In this step, the mother-tongue translator (MTT) studies his/her text in various translations and commentaries and sits down to write a draft translation that is hopefully accurate, beautiful, and clear in Nsenga. Tricky passages can be talked about with others, but in general this step is the work of one individual translator. Since there are three MTTs on the Nsenga project, we usually have three books at a time in the drafting stage.

STAGE 1.5: Exegetical Checking

ParaTExt software for Bible Translation

ParaTExt software for Bible Translation

This is the first of our added steps. Every Bible translation project has to include a step where the translation is compared to the original Greek to insure meaning has been preserved, theological biases minimized, and wrong interpretations excluded. Our procedure at the Nsenga project has three distinct steps: (1) The MTT and the exegete (Chris) work out an interlinear Nsenga-English “back translation” of the book, (2) Chris closely looks at the Nsenga draft, compares it to the Greek, and digs into the commentaries to resolve any questions, (3) the MTT makes adjustments to the draft based on Chris’ recommendations and discussion.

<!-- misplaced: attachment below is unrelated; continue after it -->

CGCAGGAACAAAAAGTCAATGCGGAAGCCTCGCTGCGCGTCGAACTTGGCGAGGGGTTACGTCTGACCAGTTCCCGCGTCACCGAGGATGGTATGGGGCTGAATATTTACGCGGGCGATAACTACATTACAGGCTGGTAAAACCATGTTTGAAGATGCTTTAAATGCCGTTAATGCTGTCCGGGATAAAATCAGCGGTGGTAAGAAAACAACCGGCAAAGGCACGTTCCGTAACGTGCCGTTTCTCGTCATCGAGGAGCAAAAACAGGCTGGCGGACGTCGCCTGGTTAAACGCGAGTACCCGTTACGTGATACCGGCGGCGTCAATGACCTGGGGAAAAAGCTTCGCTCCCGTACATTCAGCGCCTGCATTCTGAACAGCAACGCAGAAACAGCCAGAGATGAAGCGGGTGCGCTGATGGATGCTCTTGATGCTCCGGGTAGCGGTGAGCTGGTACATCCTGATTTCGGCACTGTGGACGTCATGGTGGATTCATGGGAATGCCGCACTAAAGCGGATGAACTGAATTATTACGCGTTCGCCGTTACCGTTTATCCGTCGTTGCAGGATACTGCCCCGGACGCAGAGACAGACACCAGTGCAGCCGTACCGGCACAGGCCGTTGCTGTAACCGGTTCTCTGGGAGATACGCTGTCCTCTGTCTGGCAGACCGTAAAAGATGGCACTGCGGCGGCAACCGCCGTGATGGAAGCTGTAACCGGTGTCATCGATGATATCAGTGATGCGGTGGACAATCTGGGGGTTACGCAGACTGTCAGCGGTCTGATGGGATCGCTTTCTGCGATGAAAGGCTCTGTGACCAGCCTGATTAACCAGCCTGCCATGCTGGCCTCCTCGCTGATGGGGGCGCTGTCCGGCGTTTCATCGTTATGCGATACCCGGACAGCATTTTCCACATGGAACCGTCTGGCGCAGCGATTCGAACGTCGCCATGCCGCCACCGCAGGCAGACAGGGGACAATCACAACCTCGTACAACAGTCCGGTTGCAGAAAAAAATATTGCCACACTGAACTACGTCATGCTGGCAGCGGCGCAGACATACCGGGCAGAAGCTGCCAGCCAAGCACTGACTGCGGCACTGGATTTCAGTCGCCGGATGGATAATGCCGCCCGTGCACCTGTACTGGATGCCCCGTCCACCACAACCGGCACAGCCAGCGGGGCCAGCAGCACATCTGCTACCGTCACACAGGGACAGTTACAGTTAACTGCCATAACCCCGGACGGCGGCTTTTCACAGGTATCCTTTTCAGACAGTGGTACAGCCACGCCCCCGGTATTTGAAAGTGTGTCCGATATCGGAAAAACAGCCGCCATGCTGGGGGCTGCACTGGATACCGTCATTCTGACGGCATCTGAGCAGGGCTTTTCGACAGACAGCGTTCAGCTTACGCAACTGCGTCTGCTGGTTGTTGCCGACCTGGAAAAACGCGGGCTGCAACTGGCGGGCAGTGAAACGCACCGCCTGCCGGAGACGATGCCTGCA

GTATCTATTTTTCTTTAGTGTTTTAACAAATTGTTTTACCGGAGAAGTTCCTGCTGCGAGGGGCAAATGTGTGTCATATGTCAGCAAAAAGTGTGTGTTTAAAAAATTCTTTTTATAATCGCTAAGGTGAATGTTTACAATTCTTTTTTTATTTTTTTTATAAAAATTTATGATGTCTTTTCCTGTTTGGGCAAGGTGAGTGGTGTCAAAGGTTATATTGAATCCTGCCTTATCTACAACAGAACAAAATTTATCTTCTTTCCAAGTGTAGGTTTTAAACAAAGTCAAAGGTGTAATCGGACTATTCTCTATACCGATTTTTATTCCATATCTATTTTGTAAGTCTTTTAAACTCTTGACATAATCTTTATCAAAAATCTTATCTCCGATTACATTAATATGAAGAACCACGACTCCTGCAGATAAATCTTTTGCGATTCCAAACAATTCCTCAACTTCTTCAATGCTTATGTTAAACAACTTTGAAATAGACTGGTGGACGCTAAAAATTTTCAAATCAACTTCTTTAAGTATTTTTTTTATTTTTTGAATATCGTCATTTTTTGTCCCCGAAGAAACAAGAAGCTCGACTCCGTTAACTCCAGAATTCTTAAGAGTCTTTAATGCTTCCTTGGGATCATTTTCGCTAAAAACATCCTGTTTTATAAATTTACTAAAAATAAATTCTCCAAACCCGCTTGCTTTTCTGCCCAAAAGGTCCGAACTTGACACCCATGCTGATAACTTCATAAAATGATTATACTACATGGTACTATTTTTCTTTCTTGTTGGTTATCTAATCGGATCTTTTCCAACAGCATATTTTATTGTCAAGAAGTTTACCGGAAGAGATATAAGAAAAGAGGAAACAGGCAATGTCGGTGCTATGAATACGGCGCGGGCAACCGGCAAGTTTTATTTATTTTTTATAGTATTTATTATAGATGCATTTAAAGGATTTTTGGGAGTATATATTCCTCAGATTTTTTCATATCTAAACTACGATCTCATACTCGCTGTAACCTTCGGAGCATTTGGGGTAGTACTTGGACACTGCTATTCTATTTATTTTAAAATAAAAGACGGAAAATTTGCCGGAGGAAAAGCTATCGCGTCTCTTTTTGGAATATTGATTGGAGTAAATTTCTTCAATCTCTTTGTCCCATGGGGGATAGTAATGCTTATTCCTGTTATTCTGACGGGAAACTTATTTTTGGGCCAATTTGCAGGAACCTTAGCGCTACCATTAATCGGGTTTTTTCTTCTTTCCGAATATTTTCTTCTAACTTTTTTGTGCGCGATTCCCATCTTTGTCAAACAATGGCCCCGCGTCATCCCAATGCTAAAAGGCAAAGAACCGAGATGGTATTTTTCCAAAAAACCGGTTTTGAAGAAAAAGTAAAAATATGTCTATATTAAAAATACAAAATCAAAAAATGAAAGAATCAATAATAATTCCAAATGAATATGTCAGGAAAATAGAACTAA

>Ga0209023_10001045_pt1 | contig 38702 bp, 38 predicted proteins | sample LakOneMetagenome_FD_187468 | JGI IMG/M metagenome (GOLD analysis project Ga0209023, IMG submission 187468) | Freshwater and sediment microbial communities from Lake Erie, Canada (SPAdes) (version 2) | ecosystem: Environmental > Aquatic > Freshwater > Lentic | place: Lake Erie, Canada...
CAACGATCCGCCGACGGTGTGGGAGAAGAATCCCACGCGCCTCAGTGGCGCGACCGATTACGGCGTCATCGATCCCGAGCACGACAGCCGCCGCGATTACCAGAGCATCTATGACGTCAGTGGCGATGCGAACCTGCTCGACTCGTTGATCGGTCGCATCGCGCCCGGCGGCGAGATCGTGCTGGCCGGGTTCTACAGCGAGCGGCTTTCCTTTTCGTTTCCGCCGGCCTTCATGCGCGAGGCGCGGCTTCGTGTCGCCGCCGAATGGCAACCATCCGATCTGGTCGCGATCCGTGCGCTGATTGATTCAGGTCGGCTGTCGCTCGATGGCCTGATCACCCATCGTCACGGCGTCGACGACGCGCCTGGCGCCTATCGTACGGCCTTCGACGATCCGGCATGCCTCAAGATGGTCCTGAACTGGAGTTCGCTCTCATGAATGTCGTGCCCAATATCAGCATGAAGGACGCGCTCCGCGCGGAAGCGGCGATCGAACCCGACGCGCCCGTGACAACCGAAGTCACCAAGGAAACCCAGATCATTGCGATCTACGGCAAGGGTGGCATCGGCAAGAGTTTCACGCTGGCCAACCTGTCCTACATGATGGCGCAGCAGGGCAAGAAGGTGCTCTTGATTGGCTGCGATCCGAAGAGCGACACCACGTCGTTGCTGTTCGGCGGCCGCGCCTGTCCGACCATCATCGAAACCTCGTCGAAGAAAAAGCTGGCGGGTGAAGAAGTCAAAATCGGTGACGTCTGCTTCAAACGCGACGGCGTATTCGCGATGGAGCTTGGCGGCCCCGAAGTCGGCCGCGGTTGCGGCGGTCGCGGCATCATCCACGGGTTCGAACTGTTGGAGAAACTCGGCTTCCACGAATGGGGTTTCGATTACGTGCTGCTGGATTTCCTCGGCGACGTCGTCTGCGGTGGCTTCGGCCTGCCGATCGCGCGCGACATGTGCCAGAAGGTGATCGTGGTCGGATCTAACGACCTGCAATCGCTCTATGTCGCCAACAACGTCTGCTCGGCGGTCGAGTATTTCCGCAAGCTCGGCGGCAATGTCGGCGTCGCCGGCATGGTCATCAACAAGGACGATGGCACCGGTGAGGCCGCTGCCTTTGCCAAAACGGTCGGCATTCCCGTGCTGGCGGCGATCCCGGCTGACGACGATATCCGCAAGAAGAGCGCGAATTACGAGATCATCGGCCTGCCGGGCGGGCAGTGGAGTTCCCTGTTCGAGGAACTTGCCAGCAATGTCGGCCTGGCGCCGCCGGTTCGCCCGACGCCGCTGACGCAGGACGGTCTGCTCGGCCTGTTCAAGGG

STAGE 2: Internal Review